Students' Knowledge of Civil Rights Poor, Study reports
1. What year did the Montgomery Bus Boycott take place?
2. Who was Medgar Evers?
3. What organization do the letters SNCC represent?
If you don't know the answers to these question or felt the need to tab over to Google, don't feel bad. Like most students these days, you're knowledge of Civil Rights history is just woefully inadequate. That's according to a new report from the Southern Poverty Law Center that was released. Wednesday.
In its report, the Center gave each state a letter grade based on how well its standards address the "generally accepted core knowledge of the movement." Only three states, Alabama,Florida and New York received an A. Thirty-five states received an F, sixteen of them failed to require any instruction about the movement while the other 19 required little mention of the events that reshaped the U.S.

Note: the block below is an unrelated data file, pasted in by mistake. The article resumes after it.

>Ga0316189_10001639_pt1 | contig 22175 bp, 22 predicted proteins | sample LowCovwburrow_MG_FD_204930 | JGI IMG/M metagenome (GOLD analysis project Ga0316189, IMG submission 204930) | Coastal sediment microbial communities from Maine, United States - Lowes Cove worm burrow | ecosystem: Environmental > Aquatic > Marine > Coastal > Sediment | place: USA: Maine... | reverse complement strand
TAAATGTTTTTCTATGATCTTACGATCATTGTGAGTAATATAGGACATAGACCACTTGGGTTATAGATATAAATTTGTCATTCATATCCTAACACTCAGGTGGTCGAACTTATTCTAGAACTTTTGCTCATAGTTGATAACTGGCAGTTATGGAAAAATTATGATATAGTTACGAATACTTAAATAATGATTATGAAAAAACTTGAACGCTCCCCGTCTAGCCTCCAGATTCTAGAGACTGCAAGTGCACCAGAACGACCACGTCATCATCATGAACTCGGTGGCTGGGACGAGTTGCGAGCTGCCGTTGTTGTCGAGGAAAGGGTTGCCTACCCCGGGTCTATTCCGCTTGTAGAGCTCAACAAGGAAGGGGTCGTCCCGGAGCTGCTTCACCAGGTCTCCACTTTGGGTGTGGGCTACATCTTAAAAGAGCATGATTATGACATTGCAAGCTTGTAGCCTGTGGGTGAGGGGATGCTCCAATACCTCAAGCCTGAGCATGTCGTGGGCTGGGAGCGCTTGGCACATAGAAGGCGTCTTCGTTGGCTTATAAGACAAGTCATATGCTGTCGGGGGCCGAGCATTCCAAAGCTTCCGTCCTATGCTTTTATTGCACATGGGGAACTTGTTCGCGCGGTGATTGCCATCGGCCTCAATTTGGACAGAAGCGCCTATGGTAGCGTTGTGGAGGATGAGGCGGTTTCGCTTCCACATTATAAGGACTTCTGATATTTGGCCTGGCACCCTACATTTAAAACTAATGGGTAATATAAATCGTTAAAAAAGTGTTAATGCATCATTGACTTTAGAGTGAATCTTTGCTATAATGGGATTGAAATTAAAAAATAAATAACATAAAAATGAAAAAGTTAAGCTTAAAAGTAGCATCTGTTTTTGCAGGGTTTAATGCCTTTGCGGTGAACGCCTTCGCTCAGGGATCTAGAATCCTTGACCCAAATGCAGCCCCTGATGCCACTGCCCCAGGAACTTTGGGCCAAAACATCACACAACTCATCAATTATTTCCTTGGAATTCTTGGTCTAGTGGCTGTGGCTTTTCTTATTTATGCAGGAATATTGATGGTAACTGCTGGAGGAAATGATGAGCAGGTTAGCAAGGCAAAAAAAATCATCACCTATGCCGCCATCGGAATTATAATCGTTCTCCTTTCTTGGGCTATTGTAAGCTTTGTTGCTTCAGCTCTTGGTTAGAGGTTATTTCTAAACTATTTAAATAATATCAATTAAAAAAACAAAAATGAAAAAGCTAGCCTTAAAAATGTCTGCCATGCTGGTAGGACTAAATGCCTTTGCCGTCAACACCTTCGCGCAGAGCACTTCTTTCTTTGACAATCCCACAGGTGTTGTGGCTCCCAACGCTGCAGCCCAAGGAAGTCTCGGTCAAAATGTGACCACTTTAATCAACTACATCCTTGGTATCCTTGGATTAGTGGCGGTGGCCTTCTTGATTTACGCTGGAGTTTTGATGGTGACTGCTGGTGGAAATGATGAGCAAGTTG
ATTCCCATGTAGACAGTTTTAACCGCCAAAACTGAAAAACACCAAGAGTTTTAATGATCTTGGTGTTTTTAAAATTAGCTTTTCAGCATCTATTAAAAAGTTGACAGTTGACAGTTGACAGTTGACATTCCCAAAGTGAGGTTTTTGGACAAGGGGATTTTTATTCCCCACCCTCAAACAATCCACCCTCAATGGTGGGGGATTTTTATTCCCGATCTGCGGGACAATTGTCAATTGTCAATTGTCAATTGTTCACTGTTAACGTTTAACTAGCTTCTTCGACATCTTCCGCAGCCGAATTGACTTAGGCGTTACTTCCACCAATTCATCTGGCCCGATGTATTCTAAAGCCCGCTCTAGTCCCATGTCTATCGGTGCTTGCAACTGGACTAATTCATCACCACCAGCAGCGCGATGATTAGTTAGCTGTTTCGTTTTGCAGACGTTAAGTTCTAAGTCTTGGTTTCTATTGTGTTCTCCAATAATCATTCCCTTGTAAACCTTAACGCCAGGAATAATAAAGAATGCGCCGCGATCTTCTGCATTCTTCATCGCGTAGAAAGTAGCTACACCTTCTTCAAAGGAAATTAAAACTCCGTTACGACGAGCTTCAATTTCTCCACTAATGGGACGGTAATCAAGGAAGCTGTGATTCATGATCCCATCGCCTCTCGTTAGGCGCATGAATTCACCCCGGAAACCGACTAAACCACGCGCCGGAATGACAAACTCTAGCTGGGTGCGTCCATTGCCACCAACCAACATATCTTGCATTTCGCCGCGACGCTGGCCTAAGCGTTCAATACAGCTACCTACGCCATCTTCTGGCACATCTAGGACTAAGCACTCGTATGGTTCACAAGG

The New York Times cited critics of the report like Fritz Fischer, a professor at the University of Northern Colorado who is chairman of the National Council for History Education, who claimed it was unfair for Colorado to receive an F. While Colorado leaves its curriculum to local districts, " some Colorado schools teach the civil rights movement thoroughly" according to Dr. Fischer. That's all good and well, except that the events of the civil rights affected all of the U.S., not just some.
The report is not the first one to take history curriculums to task, students have consistently performed poorly in federal history tests administered by the Department of Education. On the history test last year, only 12 percent of high school seniors showed proficiency.
Some of the fault for the lack of knowledge among students stems from the fact that United States history is typically taught in chronological order. By the time the 1950s and 1960s roll around, you've spent most of your time in the founding of the country, the major wars and the Great Depression.Continued on the next page